Low self confidence, as I’ve already pointed out, is a more elusive problem which can have its roots in such a vast range of places that it is not really possible to tackle with a single suggestion. I do believe however, that investing enough of one’s time in the aforementioned study of the fingerboard will at least serve to relieve some of the symptoms of the problem. I also know from my own experience and from watching my students develop, that intonation is often bad because we expect it to be. That expectation is built up over years: the majority of us start out with poor intonation, not because we can’t hear it but because we don’t know where or how to place out fingers. For some cellists the development of a dependable left hand technique happens in a nice upward trend and their fear of intonation disappears as their command of the instrument improves. But for many more – perhaps most – it is more of a jagged affair with frustrating flat lines and almost as many downward as upward spikes. Surely this trains us to feel negative about aspects of our playing and gives us reason to believe that we are more likely to be wrong than right in the placement of a finger or a shift to a new position.

Again, I refer you back to the good old-fashioned daily dose of scales and arpeggios. Add a metronome to that, and remember: it is impossible to practise too slowly whereas practising too fast is not only possible, it’s disastrous.

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© D C Cello Studio 2011



4 thoughts on “Some Thoughts on Intonation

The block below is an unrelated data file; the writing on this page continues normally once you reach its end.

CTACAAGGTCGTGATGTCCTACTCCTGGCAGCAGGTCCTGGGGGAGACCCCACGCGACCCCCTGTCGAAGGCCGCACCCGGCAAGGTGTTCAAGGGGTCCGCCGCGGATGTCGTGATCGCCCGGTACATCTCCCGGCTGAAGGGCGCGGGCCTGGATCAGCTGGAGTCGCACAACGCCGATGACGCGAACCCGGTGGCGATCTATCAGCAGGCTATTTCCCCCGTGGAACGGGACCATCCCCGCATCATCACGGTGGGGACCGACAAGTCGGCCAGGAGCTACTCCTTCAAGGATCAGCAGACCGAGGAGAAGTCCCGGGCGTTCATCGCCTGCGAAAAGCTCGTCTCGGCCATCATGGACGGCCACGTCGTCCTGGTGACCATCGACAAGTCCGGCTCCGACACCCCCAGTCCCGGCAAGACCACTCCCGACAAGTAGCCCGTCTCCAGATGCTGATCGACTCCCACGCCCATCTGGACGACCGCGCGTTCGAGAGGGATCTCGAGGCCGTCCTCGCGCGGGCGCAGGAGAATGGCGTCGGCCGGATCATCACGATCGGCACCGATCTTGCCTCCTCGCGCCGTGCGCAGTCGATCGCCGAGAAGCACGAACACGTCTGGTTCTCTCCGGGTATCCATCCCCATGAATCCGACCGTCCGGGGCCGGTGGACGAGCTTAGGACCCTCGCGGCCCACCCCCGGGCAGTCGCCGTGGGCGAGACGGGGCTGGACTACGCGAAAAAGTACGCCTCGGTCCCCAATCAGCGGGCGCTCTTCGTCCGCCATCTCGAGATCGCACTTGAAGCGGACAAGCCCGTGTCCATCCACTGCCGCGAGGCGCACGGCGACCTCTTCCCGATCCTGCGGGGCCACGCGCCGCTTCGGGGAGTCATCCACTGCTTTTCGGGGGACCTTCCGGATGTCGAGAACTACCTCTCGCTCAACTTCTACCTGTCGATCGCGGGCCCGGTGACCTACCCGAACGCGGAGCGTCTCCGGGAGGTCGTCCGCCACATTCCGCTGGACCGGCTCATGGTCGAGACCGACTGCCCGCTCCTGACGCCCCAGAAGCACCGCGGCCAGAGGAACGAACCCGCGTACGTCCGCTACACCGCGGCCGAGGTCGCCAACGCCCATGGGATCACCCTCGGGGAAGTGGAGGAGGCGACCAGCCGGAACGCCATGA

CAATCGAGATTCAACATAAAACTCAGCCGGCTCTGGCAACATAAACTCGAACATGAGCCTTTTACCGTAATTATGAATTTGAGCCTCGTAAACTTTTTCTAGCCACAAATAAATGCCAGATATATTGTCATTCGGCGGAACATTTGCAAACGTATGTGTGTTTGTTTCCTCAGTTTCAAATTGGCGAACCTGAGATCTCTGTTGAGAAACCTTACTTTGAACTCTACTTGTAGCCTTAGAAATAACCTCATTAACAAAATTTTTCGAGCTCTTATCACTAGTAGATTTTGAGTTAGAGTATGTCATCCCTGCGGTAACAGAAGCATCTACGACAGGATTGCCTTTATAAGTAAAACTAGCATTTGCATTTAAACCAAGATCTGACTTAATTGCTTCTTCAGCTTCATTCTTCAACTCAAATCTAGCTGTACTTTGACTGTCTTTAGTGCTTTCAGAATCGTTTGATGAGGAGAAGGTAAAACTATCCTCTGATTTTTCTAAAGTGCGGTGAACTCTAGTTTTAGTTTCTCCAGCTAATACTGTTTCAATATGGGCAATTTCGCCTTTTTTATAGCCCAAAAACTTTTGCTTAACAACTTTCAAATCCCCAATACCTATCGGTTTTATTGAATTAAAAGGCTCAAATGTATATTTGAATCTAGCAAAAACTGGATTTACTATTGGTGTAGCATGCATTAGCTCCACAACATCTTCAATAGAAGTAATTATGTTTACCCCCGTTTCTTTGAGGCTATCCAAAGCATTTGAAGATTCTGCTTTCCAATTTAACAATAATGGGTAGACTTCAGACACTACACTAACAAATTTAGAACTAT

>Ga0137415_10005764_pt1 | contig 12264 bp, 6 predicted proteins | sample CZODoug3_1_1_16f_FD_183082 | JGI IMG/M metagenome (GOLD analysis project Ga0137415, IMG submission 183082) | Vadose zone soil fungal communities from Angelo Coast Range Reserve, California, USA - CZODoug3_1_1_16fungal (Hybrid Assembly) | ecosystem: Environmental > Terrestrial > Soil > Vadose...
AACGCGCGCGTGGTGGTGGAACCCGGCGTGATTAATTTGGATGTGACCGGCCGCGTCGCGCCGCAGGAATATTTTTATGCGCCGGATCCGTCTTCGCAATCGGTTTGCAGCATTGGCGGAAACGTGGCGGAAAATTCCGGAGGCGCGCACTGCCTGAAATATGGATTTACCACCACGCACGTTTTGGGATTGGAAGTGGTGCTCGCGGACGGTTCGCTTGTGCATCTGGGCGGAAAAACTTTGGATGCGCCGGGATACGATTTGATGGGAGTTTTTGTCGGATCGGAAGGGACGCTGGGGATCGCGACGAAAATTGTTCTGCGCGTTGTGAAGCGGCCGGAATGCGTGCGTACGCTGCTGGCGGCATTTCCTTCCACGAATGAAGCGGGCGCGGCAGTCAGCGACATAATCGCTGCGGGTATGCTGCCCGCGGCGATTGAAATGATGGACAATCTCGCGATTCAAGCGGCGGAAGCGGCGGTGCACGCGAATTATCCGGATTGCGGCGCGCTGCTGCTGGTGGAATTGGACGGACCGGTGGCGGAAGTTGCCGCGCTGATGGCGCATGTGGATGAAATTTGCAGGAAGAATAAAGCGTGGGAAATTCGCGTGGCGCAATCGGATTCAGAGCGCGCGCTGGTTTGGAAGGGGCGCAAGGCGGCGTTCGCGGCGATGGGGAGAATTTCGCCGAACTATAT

1. The way my teacher has taught me to work with intonation isn’t about my fingers landing in the right place all the time. Rather, it’s about being relaxed and listening so I can correct instantaneously. Not that she’s okay if I land a quarter tone off, obviously, but she’s never expected my fingers to land exactly where they are supposed to be. The corrections were very slow at first, but it comes much more naturally as time has gone (although there’s room for an immense amount of improvement!)

    I think her approach to intonation has allowed me to to not feel afraid of being totally off. In fact, she started discussing intonation with my be stating that no one has absolutely perfect intonation. This understanding that this is something that can’t be perfect was very freeing for me and allowed me to let go of my perfectionist nature (at least for this aspect of playing.) Instead she focused on having me listen and always made a point to let me know she was truly fine with it if I was off — but I had to be able to hear that it was off. Just by being aware that my intonation was bad I naturally started adjusting and suddenly my intonation was surprisingly good.